The lapse in government funding that went effective on this first day of the government’s fiscal year has caused the IRS to put up “Closed for Business” signs. Pull up to any IRS walk-in center near you and you’re likely to see that it’s all lights-out. Only 8,752 IRS employees will be performing duties until further notice. This small number of employees could decline if Congress doesn’t reach an agreement soon, as the IRS only planned for 5 days of functioning in its FY 2014 Shutdown Contingency Plan. Should the government shut down continue, the Deputy Commissioner for Operations Support will make necessary adjustments to the IRS personnel.

Current IRS functioning is limited to services like:

  • Ongoing duties that the IRS performs with and for the Social Security Administration that have not been affected by the lapse in funds.
  • Designing and printing upcoming tax year forms.
  • Completion and testing of the upcoming Filing Year programs
  • Processing of tax returns with payments
  • Processing of e-filed tax returns
  • Computer operations that prevent the loss of data
  • Protection of statute expiration, bankruptcy, liens and seizure cases
  • Protecting Federal lands, buildings, and other property owned by the United States
  • Handling budget matters related to the lapse in appropriations (using the minimum staffing needs.)
  • Preventing the loss of accounting data (using minimum staffing needs.)
  • Maintaining building and staff security
  • Maintaining building facilities to create a safe work zone
  • Using the minimum staffing needs to execute shut down like payroll, inventory, and personnel needed to secure property.

What does this mean to you?  

Taxpayers are still encouraged to follow all existing tax code during the lapse in funding. This means taxpayers and businesses should be aware of the following:

eSmart Tax is available to help answer any questions you have about your return. Chat with us or send us an e-mail if you have any questions on how this effects your tax situation. Learn more.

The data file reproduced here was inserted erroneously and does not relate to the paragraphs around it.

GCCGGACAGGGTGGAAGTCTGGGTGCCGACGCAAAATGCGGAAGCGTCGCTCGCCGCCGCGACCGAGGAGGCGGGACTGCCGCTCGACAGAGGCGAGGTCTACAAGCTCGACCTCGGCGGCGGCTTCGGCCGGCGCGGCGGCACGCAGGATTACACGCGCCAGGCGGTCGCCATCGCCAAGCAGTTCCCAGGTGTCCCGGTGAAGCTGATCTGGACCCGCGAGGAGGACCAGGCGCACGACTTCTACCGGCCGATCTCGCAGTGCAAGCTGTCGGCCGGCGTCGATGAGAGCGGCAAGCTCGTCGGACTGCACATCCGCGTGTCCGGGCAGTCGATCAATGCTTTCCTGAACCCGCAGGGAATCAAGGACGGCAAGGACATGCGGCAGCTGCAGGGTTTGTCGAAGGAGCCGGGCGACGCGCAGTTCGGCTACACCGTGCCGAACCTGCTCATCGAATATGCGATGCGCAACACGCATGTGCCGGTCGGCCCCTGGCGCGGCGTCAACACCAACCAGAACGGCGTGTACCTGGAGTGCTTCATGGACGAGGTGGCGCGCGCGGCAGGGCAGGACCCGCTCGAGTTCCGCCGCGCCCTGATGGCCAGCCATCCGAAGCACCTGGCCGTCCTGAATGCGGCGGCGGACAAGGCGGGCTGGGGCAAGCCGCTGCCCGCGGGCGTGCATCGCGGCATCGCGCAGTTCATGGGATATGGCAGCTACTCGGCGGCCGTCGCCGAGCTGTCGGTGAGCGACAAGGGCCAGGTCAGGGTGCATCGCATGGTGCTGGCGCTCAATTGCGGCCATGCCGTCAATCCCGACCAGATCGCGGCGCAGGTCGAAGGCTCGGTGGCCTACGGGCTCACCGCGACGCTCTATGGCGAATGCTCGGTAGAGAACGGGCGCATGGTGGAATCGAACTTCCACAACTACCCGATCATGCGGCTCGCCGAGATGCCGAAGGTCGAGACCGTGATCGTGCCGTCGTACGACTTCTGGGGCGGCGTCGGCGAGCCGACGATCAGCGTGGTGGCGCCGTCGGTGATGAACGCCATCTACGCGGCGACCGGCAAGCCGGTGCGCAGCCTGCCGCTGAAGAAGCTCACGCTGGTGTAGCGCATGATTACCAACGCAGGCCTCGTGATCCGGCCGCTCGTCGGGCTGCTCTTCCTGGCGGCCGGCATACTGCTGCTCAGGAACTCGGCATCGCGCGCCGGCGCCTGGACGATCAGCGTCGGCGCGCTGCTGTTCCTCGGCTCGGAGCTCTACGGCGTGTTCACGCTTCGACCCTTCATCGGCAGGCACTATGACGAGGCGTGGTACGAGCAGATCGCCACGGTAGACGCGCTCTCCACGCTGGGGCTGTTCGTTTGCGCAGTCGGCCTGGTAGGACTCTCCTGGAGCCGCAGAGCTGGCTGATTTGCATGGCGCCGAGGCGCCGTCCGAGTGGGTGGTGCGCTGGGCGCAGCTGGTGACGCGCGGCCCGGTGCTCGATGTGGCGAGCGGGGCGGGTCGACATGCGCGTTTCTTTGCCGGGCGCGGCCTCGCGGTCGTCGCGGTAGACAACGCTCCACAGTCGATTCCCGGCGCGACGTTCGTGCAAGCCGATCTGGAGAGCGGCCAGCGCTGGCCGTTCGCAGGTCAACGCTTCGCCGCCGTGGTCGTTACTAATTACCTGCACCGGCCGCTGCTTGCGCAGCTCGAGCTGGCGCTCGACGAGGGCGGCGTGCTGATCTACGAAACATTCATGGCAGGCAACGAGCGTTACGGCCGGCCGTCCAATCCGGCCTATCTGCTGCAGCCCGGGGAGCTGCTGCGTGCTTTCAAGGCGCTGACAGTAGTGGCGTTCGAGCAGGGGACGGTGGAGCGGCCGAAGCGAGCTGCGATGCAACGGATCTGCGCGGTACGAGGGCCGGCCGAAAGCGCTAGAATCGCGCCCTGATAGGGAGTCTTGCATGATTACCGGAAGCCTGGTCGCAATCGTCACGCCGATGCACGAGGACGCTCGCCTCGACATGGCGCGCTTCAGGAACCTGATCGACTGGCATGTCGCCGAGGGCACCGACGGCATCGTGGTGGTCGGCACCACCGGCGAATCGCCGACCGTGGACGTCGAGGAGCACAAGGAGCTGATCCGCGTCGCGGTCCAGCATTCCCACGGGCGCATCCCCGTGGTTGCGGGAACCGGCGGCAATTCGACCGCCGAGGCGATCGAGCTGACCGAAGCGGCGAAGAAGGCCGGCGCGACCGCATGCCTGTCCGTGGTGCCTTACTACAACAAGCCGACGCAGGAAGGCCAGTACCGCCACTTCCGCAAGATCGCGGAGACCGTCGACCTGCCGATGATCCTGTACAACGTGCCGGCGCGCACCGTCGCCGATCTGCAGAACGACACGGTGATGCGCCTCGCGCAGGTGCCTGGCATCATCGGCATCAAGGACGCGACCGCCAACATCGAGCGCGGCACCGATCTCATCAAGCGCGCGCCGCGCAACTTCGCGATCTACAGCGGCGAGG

• Income tax refunds will not be processed until normal government operations resume.
  • At this time, the IRS is ONLY processing electronically-filed returns.  Paper mailed returns will not be processed.
  • The extension filing deadline remains the same. Taxpayers that have not yet filed are expected to do so by the filing deadline of October 15, 2013, even if you are expecting a refund.
  • Taxpayers and businesses that are making payments should continue to do so on time.
  • You will still be charged late fees, penalties, and interest for not paying or filing on time.
  • If your tax return is rejected, you still have the standard 5 days to make a correction to your tax return in order for your return to be considered “filed on time.”



Though no live IRS assistance is available for help with accounts through either the walk-in centers or the customer service line, the following IRS self-service functions are still available:


  • The IRS Web site ( ) and the FTP site (
  • Web and automated phone applications (1-800-829-1040) for processing and mailing transcripts.
  • IRS e-Services for Tax Professionals


Remember that the eSmart Tax Customer Support team is available to answer your questions about your return or the IRS shut down. Connect with us.  

The eSmart Tax team will continue to monitor this topic and provide updates as news becomes available. Keep an eye on The Daily Deduction, eSmart Tax’s blog, for more details.